The optimal settings of holmium YAG laser in treatment of pediatric urolithiasis.

Ersoz C., Ilktac A., Dogan B., Kalkan S., Danacioglu Y. O., Silay M. S.

Lasers in medical science, vol.37, no.1, pp.317-321, 2022 (SCI-Expanded) identifier identifier identifier

  • Publication Type: Article / Article
  • Volume: 37 Issue: 1
  • Publication Date: 2022
  • Doi Number: 10.1007/s10103-021-03251-y
  • Journal Name: Lasers in medical science
  • Journal Indexes: Science Citation Index Expanded (SCI-EXPANDED), Scopus, Academic Search Premier, Aerospace Database, BIOSIS, Biotechnology Research Abstracts, CINAHL, Communication Abstracts, EMBASE, MEDLINE
  • Page Numbers: pp.317-321
  • Keywords: Pediatric urology, Holmium laser, Stone disease, Laser settings
  • Bezmialem Vakıf University Affiliated: Yes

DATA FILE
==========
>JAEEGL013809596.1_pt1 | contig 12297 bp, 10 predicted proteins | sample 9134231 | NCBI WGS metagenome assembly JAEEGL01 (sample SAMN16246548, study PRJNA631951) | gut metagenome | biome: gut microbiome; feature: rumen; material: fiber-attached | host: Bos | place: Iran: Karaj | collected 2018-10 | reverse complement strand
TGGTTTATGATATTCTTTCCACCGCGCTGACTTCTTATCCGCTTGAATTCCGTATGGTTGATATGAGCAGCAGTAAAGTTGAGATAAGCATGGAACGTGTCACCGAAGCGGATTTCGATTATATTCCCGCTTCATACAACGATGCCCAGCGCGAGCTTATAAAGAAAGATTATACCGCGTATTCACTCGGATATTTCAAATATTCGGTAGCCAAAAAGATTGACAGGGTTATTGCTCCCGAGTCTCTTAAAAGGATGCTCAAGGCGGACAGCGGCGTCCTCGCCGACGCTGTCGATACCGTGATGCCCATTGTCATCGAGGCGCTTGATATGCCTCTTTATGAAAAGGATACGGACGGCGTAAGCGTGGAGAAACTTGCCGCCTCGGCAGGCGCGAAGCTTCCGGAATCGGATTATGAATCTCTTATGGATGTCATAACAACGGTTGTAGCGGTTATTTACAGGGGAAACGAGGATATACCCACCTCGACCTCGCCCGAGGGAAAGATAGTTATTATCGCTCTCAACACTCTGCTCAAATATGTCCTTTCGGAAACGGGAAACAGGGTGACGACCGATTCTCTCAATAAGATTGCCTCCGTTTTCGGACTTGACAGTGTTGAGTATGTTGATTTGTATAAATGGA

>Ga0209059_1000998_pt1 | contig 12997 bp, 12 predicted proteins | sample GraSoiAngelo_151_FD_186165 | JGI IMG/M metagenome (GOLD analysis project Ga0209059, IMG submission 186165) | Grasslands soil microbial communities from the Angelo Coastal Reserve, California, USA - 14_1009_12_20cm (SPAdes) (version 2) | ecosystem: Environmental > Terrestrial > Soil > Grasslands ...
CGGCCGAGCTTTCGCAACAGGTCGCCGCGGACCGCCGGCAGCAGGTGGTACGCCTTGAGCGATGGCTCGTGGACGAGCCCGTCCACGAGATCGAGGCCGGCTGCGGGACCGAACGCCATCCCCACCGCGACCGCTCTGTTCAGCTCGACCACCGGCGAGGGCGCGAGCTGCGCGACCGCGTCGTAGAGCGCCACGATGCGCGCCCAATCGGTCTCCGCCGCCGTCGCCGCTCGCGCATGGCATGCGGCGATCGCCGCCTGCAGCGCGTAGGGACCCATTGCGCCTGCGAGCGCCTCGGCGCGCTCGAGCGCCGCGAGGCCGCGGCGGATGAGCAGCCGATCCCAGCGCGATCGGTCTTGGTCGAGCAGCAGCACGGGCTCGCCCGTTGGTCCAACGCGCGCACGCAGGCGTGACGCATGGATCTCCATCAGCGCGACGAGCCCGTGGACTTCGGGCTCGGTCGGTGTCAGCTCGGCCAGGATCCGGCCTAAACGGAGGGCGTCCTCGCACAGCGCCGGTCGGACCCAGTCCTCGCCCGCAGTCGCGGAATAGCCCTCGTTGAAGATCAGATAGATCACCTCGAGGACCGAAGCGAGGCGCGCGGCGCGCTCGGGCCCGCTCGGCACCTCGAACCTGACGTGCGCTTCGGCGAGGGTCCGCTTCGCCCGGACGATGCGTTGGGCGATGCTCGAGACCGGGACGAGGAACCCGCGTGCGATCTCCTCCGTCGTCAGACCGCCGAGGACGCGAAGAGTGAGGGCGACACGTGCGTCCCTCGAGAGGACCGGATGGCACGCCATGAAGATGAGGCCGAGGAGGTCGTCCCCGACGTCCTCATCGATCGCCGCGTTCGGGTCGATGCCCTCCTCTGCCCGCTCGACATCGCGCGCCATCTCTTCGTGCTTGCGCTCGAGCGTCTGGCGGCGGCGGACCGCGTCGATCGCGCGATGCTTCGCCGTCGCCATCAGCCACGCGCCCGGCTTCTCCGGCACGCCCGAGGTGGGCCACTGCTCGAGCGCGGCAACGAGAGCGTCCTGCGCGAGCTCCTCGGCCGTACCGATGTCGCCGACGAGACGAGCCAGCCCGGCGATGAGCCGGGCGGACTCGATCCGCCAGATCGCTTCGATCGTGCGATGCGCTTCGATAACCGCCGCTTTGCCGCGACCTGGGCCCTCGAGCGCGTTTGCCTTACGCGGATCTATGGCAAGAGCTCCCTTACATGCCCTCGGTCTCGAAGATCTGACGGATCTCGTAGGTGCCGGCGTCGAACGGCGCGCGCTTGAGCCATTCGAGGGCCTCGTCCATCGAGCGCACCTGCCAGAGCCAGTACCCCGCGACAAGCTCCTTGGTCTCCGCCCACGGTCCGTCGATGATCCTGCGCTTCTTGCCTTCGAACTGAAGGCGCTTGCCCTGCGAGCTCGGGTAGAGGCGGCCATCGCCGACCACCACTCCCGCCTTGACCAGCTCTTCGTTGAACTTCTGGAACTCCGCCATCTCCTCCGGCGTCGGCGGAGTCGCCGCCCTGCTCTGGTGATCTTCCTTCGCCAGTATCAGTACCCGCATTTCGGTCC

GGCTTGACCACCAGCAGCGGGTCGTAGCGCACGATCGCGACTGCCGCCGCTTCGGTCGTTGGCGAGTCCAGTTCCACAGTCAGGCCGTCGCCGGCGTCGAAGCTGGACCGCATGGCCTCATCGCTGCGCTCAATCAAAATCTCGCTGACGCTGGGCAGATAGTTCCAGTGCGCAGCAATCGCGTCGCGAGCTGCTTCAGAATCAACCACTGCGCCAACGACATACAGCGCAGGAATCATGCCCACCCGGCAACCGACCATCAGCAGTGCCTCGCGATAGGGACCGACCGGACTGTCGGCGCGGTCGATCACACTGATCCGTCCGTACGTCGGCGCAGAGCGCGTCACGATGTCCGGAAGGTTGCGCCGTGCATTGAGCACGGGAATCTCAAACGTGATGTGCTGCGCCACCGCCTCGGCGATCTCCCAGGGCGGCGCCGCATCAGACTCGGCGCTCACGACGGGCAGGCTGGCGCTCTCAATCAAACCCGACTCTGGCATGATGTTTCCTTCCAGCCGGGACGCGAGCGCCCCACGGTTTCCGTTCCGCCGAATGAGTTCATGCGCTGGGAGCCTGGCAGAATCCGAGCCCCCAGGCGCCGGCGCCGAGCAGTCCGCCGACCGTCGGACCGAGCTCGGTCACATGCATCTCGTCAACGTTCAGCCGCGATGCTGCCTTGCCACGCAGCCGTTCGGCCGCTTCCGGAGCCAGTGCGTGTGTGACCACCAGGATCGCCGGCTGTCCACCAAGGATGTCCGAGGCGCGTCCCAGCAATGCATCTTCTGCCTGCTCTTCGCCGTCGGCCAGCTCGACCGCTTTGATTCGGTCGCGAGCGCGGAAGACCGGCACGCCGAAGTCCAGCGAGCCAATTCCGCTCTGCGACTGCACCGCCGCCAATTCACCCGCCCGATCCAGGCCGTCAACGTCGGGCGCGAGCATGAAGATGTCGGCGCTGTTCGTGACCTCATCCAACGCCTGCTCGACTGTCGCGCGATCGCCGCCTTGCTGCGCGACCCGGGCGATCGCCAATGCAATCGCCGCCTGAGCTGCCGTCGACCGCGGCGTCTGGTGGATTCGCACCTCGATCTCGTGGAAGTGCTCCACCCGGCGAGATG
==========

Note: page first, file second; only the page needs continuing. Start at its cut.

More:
The aim of this study is to present our experience on the use of the holmium:yttrium-aluminum-garnet (Ho:YAG) laser in pediatric patients for pediatric urolithiasis and describe the optimal settings. A total of 116 children who underwent urolithiasis treatment (percutaneous nephrolithotomy (PNL), ureterorenoscopy (URS), retrograde intrarenal surgery (RIRS)) were included. The mean age of the patients was 8.4 +/- 5.2 years (1-18). The mean follow-up was 26 +/- 8.8 months (9-45). There was no difference between the mean stone sizes of PNL and RIRS patients (p = 0.816). Operations were performed with 200, 272, and 365-mu m fibers. In mini-URS, stone fragmentation was achieved with the energy settings set between 0.5 and 1 J and frequency set to > 8 Hz. In RIRS, fragmentation was achieved with the setting of 0.5-0.8 J at 10-20 Hz. Stone fragmentation was performed with energy settings of 0.8 to 2 J between 5 and 15 Hz for PNL. There was no significant difference between the stone-free rates of the PNL and RIRS (p = 0.150). Four postoperative complications occurred (Clavien II), which included febrile urinary infections in two patients who underwent mini-URS, one patient who underwent PNL, and one patient who underwent RIRS. Our results confirmed that Ho-YAG laser can be effectively used in children for stone treatment by using low-energy high-frequency settings for URS and RIRS and a high energy setting for PNL.